Depending on which version of the movie you’re watching, you’ve got either a 1.0 mono Japanese or 1.0 mono English track, each presented in uncompressed LPCM. The Japanese dub was, again, handed to Arrow from Kadokawa, while the English dub was reconstructed from the original optical tracks. Since Arrow is sort of considering the American cut an extra, I spent most of my time with the Japanese track. There are hints of fuzz and hiss, but the majority of the aural issues are typical for a movie of this age. The monaural field is a bit crowded when multiple voices and effects overlap or Seitarô Ômori’s score kicks into high gear, and there is a distinct difference between the dialogue shot on set and the ADR. The former is quieter and occasionally echoey, while the latter is cleaner, but less natural. The English dub is softer overall and sounds pretty compressed to my ears, despite also being a LPCM mix.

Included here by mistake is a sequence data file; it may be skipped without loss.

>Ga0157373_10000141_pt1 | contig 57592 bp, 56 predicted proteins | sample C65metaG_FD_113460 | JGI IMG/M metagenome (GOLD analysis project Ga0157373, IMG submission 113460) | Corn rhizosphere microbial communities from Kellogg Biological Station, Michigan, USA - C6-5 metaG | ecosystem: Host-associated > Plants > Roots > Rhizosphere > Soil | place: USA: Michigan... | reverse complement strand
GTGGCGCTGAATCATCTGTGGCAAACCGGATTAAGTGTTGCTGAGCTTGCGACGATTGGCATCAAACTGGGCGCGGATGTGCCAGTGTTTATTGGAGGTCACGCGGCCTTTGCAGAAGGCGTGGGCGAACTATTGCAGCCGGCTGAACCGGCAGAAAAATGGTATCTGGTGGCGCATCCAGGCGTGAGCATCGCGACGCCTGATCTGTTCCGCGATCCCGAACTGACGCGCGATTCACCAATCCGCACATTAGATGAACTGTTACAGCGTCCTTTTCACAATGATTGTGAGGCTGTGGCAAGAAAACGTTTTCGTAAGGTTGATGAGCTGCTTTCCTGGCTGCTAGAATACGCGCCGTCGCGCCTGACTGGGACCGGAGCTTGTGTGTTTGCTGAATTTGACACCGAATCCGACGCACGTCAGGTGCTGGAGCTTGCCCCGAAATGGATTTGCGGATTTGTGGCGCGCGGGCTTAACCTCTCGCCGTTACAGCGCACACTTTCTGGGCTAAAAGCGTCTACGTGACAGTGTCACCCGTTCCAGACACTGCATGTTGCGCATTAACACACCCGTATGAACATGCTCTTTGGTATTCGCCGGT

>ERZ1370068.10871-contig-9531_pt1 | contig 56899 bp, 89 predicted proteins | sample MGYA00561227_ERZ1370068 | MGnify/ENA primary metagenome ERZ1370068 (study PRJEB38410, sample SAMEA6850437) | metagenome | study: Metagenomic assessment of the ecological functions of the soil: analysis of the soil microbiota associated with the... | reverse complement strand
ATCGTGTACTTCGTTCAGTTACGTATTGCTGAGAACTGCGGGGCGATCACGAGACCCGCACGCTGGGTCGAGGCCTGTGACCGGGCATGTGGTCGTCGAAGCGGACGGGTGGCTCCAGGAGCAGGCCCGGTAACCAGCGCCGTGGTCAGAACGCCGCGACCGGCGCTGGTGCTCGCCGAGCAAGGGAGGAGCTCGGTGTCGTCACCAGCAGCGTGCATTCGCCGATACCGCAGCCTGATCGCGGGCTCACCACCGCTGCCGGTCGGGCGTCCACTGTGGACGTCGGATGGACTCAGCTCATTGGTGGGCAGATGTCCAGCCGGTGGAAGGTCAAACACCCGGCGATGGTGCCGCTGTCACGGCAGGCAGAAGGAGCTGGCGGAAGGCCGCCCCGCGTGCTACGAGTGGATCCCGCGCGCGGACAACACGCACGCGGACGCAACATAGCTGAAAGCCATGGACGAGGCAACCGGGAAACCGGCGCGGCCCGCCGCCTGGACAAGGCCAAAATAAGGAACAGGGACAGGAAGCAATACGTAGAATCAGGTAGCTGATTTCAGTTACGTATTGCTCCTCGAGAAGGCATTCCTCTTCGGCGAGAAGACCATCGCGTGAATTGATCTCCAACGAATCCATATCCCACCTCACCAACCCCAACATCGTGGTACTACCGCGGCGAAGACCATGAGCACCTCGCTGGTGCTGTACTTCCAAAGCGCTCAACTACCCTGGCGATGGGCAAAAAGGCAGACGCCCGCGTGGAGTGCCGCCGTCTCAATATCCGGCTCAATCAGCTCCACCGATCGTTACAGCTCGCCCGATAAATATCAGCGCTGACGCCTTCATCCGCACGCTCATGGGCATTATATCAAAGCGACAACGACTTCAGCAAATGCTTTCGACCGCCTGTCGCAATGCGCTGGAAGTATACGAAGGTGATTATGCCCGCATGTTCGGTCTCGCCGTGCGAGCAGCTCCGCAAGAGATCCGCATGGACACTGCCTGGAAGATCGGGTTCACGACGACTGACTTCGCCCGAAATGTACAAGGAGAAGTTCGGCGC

Selected scenes commentary with Stuart Galbraith IV – Galbraith, the author of Monsters Are Attacking Tokyo!: The Incredible World of Japanese Fantasy Films (Feral House, 1996), discusses the making of the film, explores the cast & crew’s work histories, and offers a pretty thorough history of early, post-WWII Japanese science fiction. The track ends at 1:04:39, at which point the viewer is taken back to the main menu.
Teaser and theatrical trailer
The images on this page are taken from the BD and sized for the page. Larger versions can be seen by clicking the images.